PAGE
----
May 2021 Church & State Magazine | People & Events

Residents of Alabama who want to register to vote are no longer required to sign a statement that ends with the words “so help me God.”

Until recently, anyone wishing to register to vote in Alabama had to sign a declaration reading, “I solemnly swear or affirm to support and defend the constitution of the United States and the State of Alabama and further disavow any belief or affiliation with any group which advocates the overthrow of the governments of the United States or the State of Alabama by unlawful means and that the information contained herein is true, so help me God.”

Last year, an Alabama resident named Randal Cragun, who is an atheist, objected to the reference to a deity. Cragun said he could not in good conscience sign the form. He was told his only option was not to register to vote. He felt so strongly about it that he sat out the 2020 election.

The Freedom From Religion Foundation (FFRF) sent a letter to state officials and attempted to resolve the matter. But the officials refused to change the policy, leading FFRF to file suit on Cragun’s behalf. (Three other atheists in the state joined the lawsuit.)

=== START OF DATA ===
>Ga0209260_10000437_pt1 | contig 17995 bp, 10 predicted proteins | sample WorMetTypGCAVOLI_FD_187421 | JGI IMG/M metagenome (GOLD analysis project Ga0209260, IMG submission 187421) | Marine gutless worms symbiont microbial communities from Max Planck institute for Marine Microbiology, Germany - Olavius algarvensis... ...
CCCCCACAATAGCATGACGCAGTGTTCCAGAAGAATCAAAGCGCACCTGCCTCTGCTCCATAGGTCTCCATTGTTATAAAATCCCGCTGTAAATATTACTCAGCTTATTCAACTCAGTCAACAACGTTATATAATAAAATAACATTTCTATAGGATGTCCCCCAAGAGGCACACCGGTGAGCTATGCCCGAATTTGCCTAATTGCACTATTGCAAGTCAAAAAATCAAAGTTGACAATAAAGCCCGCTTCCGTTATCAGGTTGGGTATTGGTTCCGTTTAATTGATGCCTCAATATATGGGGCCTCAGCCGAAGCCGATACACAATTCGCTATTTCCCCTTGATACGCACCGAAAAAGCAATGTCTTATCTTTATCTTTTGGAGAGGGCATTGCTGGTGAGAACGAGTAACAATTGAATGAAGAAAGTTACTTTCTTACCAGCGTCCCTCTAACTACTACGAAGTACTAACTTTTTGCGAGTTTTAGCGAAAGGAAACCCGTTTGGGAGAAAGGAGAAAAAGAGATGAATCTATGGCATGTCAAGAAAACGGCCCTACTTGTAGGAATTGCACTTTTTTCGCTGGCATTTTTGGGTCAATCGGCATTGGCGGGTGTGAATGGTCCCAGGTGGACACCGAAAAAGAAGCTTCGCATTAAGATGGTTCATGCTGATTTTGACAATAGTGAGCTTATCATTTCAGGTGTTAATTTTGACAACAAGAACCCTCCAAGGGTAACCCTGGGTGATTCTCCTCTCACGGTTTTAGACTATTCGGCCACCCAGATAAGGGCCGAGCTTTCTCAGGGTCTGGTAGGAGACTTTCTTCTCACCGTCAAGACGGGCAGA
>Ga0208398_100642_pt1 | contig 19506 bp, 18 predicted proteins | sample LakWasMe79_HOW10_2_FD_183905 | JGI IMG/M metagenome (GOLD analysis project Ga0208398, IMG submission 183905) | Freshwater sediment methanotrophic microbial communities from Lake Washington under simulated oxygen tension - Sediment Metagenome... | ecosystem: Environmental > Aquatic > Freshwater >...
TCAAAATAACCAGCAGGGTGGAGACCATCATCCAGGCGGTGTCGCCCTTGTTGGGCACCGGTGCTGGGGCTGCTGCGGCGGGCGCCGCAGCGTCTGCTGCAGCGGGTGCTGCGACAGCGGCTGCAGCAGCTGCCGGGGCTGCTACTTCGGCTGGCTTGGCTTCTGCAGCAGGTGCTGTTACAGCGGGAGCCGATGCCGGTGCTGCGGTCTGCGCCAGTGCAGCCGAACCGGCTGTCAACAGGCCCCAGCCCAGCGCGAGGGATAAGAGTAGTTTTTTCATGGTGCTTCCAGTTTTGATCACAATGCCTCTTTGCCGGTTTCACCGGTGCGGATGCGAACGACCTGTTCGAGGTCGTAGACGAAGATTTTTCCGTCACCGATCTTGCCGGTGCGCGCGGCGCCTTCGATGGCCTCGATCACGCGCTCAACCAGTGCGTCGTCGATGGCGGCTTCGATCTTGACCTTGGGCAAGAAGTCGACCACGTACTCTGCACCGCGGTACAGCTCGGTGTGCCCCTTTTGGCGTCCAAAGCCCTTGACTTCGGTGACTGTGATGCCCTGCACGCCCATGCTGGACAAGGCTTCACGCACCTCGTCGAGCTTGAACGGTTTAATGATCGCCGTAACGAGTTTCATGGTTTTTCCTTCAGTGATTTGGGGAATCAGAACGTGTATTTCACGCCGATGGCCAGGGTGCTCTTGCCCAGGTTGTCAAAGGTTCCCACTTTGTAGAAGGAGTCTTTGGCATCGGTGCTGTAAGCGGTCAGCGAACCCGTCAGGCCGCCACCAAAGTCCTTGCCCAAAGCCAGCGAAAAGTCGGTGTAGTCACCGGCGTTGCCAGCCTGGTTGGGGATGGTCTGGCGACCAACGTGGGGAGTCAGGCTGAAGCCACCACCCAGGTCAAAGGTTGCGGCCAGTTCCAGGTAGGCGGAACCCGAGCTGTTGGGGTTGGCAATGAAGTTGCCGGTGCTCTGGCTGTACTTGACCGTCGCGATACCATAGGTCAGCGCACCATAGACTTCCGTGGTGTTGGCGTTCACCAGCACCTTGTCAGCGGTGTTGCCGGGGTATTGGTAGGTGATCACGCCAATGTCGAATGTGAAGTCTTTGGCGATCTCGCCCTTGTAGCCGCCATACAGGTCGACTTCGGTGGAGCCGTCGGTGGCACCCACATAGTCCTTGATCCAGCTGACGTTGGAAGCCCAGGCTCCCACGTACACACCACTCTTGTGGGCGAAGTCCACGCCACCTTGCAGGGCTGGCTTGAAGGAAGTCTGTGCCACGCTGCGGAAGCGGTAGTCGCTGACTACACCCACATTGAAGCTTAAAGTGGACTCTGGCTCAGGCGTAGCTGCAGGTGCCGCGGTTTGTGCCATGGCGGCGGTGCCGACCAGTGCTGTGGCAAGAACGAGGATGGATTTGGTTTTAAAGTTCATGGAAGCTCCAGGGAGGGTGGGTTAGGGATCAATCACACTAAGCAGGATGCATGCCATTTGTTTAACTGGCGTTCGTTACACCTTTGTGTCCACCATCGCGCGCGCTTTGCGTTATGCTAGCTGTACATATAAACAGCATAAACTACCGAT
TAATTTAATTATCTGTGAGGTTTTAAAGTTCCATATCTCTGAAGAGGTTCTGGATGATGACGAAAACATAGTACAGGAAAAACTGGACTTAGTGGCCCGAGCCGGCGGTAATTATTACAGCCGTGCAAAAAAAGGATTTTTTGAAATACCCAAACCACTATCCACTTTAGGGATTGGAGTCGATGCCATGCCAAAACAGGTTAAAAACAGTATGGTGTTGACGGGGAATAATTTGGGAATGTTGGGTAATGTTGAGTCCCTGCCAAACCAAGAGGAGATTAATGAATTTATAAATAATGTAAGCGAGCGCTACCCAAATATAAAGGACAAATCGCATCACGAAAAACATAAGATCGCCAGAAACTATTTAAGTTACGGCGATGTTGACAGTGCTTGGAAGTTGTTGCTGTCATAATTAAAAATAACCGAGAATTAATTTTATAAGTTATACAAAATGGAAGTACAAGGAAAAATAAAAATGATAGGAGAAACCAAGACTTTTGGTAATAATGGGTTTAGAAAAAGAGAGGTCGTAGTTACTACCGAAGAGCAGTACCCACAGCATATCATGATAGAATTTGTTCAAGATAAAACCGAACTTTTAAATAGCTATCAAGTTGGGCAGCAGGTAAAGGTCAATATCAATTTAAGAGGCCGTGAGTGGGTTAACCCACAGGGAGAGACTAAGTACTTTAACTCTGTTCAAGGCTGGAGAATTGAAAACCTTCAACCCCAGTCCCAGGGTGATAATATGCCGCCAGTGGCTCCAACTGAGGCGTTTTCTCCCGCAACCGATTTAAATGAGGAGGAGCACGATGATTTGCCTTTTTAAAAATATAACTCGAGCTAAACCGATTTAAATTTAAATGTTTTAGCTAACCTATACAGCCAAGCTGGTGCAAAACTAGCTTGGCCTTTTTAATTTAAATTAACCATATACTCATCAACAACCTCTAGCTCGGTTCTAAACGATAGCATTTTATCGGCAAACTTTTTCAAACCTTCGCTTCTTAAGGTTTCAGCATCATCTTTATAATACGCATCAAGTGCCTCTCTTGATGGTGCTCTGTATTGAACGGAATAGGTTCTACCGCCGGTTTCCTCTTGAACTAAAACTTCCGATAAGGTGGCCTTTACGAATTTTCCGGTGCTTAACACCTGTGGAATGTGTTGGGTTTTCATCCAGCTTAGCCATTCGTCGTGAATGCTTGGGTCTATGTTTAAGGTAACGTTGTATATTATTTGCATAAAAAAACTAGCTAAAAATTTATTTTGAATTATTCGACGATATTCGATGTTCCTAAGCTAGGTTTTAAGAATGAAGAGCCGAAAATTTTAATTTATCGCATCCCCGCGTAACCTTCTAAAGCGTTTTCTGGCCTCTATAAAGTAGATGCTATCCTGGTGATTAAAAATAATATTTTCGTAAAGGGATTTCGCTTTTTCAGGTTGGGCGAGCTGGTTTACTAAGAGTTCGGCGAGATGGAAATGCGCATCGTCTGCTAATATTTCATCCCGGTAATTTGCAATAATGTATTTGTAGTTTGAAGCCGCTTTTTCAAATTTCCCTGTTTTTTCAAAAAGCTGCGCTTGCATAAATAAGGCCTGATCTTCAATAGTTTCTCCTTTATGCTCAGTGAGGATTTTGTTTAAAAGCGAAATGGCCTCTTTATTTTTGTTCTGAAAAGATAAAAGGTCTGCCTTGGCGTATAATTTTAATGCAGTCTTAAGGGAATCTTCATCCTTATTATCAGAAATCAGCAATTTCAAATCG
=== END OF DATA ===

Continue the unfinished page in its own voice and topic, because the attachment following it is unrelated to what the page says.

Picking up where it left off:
In a court filing, FFFR asserted, “The Secretary of State and the State of Alabama are coercing a statement of belief in a monotheistic deity by requiring nontheists to swear ‘so help me God’ in order to register to vote.”

To remedy the issue, Alabama election officials altered the registration form. It now contains a check-off box reading, “Because of a sincerely held belief, I decline to include the final four words of the oath above.”

In light of the change, FFRF voluntarily dropped the lawsuit.